The internet is responsible for an immeasurable amount of technological advancement for seemingly every aspect of our daily lives. But which elements of human society have fallen by the wayside? What happened pre-internet that we just don't see anymore?
Few of us face death by choice, and we've become comfortable relying on firefighters, cops, and others to do the death-facing for us. That, argues Soon-Min Hong, has bred in us a cavalier attitude toward these vocations.
Modern life is all about innovating our way out of our inabilities. We're not meant to fly, or live 20 stories in the air, or speak to a friend in New Zealand. And (buzzkill alert) we're not meant to be awake when the sun don't shine.
It's difficult to blame any single factor for the rapid spread of diseases like the Zika virus and dengue fever. One thing on which experts can agree, however, is that warmer temperatures around the globe are helping tropical insects survive in temperate zones.
Valentine's Day was a bummer in Mountain View, Calif. For the first time, one of Google's self-driving cars, a modified Lexus SUV, caused a crash. Detecting a pile of sandbags surrounding a storm drain in its path, the car moved into the center lane to avoid the hazard.
As if the climate-change debate weren't heated enough, it turns out that as global temperatures rise, so do tempers. A UC Berkeley researcher has gathered a dataset from social media that links warmer weather and general crankiness.
Thanks to climate change, the 1 percent now have a new problem to worry about. As sea levels rise, their private islands are imperiled. With a new concept from Swiss submarine-maker Migaloo, islands no longer have to be so annoyingly stationary.
In a virtual world, hearing is as important as seeing. When you walk on a moon, you want to hear footsteps in the dust. So it's no wonder virtual-reality headset-makers like HTC, Oculus, and Sony have invested in 3D audio engines that immerse the user in location-specific sounds.
Forty years ago, plastic surpassed steel as the most widely used material in the world. Sure, the affordable and malleable polymers have brought plenty of convenience to modern life (Tupperware! Teflon! Velcro!) as well as taking on more-vital roles, in airplanes, cars, and smartphones.
Muck Rack makes it simple to find people, tweets, or articles that mention any name, keyword, company, hashtag etc. We've compiled this guide to help you make the most of your search.
Selecting a term
Start searching tweets, articles from media outlets, articles mentioned in tweets, journalists'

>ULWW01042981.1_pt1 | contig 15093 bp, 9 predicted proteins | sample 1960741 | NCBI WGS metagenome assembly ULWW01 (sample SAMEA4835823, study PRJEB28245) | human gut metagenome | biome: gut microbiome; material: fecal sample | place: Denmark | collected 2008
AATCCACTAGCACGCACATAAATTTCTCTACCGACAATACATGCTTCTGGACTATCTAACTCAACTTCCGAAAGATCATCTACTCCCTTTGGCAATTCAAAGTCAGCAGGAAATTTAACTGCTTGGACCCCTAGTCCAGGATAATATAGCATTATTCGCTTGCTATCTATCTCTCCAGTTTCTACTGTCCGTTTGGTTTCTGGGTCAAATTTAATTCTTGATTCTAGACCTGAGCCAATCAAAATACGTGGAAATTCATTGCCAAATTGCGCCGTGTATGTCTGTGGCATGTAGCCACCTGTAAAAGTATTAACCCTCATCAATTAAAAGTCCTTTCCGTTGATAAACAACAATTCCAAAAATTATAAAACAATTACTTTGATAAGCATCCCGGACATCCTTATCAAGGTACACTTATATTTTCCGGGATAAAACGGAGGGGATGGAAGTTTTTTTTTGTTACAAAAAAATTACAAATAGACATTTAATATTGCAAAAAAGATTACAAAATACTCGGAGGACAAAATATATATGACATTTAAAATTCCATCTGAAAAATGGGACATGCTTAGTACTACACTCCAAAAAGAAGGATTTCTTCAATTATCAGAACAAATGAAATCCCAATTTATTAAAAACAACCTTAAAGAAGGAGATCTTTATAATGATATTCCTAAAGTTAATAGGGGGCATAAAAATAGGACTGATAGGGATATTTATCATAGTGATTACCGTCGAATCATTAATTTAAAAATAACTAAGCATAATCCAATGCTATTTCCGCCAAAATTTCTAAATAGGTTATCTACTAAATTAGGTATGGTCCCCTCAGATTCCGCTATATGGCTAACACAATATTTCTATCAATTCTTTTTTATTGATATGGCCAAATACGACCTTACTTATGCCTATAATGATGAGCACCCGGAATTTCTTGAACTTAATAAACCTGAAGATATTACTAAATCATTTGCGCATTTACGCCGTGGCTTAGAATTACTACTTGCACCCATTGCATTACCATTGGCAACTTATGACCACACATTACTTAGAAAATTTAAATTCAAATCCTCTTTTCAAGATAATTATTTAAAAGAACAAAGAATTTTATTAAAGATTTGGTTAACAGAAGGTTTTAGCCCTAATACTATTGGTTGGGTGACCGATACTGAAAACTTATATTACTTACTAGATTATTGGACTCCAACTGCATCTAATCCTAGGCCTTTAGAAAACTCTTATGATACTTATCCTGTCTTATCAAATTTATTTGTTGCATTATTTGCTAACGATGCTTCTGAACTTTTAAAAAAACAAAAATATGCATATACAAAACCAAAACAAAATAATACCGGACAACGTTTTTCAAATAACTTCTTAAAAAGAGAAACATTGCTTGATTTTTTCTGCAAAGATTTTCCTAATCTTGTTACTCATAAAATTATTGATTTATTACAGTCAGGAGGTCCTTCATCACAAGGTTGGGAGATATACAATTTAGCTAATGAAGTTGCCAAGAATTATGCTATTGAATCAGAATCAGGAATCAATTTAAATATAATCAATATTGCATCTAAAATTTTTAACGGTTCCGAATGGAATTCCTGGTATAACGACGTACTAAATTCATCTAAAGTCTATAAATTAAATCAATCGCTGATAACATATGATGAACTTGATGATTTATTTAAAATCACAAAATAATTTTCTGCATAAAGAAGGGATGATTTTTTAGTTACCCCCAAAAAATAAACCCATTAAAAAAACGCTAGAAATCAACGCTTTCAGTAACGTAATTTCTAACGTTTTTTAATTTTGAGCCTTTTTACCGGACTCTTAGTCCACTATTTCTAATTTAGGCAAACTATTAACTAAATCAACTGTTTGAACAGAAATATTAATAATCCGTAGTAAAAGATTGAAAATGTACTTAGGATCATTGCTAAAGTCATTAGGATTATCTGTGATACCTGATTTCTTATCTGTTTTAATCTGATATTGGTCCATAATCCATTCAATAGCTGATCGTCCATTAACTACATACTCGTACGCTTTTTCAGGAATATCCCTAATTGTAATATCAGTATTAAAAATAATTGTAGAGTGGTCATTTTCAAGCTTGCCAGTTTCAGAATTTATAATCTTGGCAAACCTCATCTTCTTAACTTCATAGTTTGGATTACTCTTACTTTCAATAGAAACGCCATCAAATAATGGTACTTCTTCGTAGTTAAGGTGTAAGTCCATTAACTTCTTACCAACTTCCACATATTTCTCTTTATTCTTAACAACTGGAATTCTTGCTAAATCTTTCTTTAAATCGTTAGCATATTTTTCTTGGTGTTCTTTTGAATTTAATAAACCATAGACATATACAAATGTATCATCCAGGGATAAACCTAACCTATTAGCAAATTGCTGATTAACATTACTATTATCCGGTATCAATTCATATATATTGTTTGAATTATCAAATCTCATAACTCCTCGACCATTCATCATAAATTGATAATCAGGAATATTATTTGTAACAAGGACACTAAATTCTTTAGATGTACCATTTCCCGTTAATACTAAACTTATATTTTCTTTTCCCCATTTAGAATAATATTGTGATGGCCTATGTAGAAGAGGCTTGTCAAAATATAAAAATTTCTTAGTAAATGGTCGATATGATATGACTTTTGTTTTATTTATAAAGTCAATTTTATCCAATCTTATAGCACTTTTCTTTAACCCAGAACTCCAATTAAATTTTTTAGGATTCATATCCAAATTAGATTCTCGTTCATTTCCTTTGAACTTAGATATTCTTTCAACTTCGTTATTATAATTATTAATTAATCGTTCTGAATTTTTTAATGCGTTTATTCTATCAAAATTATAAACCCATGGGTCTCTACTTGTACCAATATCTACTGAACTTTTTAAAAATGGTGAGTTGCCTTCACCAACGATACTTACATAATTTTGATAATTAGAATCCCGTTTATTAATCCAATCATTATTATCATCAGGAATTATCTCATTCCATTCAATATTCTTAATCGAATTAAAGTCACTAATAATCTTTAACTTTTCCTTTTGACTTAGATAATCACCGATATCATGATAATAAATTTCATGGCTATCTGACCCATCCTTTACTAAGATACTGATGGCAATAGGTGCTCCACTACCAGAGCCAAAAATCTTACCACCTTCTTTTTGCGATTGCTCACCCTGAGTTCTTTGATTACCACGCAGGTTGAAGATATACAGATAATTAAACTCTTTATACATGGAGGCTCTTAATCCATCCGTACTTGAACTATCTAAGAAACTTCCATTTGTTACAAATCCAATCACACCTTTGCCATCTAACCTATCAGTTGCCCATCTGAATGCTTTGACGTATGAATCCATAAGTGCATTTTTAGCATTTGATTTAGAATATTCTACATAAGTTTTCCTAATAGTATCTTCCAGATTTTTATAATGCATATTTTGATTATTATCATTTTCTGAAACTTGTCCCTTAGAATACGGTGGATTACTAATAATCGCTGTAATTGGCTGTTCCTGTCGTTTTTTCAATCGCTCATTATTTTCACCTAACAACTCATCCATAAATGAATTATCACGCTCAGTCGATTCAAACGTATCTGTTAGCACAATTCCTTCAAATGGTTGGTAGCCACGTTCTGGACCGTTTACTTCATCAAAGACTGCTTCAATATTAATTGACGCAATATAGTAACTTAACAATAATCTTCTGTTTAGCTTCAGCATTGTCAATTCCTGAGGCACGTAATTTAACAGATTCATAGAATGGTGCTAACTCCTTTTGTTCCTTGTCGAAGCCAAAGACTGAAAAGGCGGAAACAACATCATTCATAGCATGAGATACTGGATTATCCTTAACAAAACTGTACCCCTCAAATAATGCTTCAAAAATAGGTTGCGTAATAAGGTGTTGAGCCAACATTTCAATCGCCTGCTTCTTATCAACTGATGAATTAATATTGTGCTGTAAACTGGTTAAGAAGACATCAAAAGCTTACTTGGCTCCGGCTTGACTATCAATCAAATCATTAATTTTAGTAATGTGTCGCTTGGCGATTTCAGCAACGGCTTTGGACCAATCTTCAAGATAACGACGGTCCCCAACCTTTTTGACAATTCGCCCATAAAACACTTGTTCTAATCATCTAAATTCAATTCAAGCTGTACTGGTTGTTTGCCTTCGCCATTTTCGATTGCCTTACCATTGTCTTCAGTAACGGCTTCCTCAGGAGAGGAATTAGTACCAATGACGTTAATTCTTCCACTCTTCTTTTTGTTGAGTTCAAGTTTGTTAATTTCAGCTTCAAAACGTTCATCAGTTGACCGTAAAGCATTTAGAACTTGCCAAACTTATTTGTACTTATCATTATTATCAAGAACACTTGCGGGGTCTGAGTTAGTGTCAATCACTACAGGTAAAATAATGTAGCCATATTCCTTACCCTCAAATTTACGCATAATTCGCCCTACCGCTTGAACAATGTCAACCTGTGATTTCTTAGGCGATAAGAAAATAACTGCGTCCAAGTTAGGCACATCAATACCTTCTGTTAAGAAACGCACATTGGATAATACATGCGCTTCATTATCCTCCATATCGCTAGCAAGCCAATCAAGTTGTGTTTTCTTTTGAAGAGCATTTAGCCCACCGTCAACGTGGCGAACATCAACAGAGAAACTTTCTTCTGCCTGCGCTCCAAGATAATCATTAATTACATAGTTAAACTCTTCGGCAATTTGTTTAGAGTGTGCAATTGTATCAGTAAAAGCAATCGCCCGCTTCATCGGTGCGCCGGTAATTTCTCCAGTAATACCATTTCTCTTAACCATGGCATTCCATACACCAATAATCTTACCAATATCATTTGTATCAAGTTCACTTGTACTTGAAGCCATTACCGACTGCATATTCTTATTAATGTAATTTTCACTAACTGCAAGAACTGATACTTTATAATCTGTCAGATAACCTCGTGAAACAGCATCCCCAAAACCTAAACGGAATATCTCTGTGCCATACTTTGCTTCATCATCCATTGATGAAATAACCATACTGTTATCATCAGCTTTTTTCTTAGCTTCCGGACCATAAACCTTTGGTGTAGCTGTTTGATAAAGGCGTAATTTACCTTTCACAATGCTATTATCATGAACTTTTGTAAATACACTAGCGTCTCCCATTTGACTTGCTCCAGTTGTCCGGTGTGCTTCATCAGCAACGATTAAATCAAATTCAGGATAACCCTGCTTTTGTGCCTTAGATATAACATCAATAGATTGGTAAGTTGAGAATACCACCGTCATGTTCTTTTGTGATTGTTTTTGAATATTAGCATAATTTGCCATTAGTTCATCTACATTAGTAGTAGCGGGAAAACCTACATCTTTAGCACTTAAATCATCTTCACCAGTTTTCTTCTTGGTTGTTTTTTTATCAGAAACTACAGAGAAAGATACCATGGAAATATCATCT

names, titles and bios with some suggested searches:
Companies or Topics (e.g. iPhone, Microsoft)
Phrases (e.g. "cloud computing") — use quotes to keep the terms together
Twitter handles (e.g. @username) — returns those who have mentioned or replied to
Names (e.g. "David Pogue")
Hashtags (e.g. #sxsw, #london2012)
Bio details (e.g. vegan, Olympics, father)
Muck Rack's Advanced Search allows for many boolean operators.
Find results that mention multiple specified terms, use AND or
+. For example, ensure each result contains both Elon Musk and Mark Zuckerberg by
searching Obama AND Romney or Obama + Romney.
Use the operators OR or , to broaden your search when you'd like either of
multiple terms to appear in results. (This is the default behavior of our search when no operators
are used.) For example, search for democrat OR republican to find results that refer to
Democrats and/or Republicans.
Use NOT or - to subtract results from your search. For
example, searching Disney will yield results about the Walt Disney Company as well as Walt Disney
World Resort. To exclude mentions of Disney World, search for Disney -World or Disney
When using one of these operators with a phrase, enclose it in quotation marks. For example, you can
find results about smartphones excluding Apple's iPhone 4S by searching smartphone -"iPhone
Use parentheses to separate multiple
boolean phrases. For example, to find journalists talking about having fun in Disney World or
Disneyland, search for ("disney world" OR disneyland) AND fun.
An asterisk can be used to search for any variation of a root word truncated by the asterisk. For example, searching for admin* will return results for administrator, administration, administer, administered, etc.
A near operator is an AND operator where you can control the distance between the words. You can vary the distance the near operation uses by adding a forward slash and number (between 0-99) such as strawberries NEAR/10 "whipped cream", which means the strawberries must exist within 10 words of "whipped cream".